By Alex Hull
Photo taken by Jomo Thompson
Lexington, KY – Rings for the Kentucky Cheerleader’s 20th national championship have arrived and the program makes plans for No. 21.
The University of Kentucky Cheerleading team has won an amazing 20 National Championships in the last 30 years. With the success of the program has come recognition from most of the students and alumni at the university. Few other schools have such high profile ambassadors for their school and such high scholarships for their cheerleaders.
Monday, the national championship rings arrived at coach Jomo Thompson’s office. Thompson has won 12 rings personally. The only person who has all 20 rings is adviser T. Lynn Williamson who has been the program’s adviser since competition began in the 80s.
The senior cheerleaders on the team each year get to choose the design of the rings. They chose to include the phrase “Whatever it takes” on the side of the ring, which was the team’s motto for the season.
“I really like the rings. I think they did a good job on the twentieth ring especially because it’s such a big milestone,” said Jordan Ellison a third year cheerleader. When asked about the chances of a 21st title he said, “I think the chances are really really good. From the talent at tryouts I’d say it will be pretty easy to go down there (Orlando) and win another one.”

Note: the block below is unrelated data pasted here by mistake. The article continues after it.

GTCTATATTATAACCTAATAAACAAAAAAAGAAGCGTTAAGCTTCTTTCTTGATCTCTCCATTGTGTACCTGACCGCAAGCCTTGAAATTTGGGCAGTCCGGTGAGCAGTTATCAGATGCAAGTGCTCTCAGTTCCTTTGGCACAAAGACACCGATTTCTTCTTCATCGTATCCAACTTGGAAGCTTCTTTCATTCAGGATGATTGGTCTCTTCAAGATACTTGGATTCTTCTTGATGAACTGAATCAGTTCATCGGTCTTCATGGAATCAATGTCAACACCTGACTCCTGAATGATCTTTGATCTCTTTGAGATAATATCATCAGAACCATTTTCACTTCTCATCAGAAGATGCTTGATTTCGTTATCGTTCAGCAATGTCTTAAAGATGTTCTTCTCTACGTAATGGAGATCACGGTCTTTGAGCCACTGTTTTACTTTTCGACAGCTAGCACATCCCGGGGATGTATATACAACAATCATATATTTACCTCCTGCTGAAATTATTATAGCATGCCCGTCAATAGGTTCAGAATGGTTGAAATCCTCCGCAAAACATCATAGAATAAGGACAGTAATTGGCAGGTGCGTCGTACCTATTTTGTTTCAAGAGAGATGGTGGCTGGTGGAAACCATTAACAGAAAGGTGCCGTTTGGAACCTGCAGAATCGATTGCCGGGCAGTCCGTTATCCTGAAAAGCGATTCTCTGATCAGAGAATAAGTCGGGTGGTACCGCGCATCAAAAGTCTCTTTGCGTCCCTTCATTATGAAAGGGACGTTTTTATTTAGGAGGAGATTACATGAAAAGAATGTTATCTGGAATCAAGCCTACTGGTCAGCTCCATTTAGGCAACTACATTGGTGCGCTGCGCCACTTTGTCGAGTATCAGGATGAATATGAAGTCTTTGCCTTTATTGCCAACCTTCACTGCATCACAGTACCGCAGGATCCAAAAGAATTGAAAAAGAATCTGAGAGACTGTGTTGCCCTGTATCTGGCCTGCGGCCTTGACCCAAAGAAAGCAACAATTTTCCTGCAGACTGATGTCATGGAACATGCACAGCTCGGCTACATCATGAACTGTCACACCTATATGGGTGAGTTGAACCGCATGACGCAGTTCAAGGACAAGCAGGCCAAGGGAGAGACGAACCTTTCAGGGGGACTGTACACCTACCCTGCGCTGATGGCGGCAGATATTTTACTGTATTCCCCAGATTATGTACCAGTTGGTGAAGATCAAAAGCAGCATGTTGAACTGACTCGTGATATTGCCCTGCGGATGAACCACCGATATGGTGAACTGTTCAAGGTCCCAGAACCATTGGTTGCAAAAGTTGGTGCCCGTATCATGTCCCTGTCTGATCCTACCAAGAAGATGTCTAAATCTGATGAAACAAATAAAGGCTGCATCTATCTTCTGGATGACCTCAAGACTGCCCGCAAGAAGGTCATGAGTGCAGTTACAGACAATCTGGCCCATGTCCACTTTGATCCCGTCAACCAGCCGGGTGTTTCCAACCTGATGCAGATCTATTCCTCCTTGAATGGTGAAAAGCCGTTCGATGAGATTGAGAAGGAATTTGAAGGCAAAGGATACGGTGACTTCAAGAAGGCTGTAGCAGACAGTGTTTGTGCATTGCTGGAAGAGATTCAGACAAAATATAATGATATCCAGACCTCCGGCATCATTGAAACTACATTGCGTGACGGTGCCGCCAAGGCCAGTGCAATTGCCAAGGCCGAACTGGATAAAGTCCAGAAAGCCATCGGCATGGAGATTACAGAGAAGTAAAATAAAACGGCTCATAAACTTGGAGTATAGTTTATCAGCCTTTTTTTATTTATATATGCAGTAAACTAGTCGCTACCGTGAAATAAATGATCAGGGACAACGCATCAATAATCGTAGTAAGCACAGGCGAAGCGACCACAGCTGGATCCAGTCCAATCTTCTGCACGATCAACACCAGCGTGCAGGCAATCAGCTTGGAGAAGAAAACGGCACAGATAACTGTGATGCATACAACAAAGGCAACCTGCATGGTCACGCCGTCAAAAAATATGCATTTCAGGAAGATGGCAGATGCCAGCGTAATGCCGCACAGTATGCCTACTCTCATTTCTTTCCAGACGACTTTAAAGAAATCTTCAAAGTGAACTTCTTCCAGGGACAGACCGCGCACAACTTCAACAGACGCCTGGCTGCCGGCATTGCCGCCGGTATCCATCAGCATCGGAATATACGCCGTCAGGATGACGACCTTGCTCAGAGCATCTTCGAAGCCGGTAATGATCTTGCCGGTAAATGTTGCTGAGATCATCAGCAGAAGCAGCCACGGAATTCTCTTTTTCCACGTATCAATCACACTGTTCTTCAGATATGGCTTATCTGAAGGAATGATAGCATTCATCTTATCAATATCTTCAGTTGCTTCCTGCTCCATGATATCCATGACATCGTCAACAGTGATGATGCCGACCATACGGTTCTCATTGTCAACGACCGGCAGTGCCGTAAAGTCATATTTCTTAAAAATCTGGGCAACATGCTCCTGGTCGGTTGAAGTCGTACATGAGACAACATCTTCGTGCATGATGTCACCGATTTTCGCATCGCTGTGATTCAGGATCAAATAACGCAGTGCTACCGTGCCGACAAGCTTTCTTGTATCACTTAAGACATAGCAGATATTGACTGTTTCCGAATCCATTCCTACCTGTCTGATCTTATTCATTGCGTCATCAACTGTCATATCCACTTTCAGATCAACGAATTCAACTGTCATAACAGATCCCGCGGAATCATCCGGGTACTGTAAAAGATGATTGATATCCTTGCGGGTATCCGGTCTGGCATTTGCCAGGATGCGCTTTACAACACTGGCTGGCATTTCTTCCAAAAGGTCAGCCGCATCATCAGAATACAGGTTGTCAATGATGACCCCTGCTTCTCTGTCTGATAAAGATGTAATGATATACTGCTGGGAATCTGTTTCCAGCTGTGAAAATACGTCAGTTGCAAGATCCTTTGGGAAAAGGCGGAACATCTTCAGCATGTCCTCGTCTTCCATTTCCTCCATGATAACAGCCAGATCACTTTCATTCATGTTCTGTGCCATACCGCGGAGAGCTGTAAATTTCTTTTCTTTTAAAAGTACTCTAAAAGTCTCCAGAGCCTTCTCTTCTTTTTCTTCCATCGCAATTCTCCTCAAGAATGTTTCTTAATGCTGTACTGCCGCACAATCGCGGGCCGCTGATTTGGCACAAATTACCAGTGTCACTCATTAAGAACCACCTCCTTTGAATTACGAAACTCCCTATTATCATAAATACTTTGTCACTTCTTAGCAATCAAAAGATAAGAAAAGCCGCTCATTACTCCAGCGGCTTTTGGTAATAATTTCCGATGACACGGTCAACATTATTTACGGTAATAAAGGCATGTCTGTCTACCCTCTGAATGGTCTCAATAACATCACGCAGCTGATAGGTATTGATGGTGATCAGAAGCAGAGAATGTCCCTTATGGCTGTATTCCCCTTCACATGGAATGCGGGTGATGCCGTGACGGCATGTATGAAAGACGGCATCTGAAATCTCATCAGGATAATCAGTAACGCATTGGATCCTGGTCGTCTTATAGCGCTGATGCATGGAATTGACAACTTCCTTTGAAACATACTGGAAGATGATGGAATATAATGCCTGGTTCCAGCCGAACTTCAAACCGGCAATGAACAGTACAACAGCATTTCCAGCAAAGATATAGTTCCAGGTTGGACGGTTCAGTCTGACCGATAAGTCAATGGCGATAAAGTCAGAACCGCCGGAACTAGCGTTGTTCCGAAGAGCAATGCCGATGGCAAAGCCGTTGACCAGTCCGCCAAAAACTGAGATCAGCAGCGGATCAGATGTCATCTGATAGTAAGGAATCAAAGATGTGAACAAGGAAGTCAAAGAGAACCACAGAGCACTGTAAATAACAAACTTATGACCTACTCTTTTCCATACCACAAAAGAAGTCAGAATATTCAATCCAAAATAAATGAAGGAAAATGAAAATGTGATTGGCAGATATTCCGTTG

Saying that winning a national championship will be “easy” is certainly a bold statement but it is one that can be afforded when a team already has 20 under its belt.
Winning a national championship is an experience that few on campus have been a part of aside from the players of the university’s renowned basketball program.
“It was surreal almost; something that you go to bed dreaming about and when you get older you find out what your reaction will be,” said Caleb Bell a third-year cheerleader.
Despite their success, the cheerleaders are not a household name like the basketball players for many reasons. One reason being that the basketball team is a large source of revenue for the university.
“Oh, that’s controversial. Ya, I think we do because were not a big money-maker for the school,” said Bell when asked if he thinks the cheerleaders get the recognition they deserve.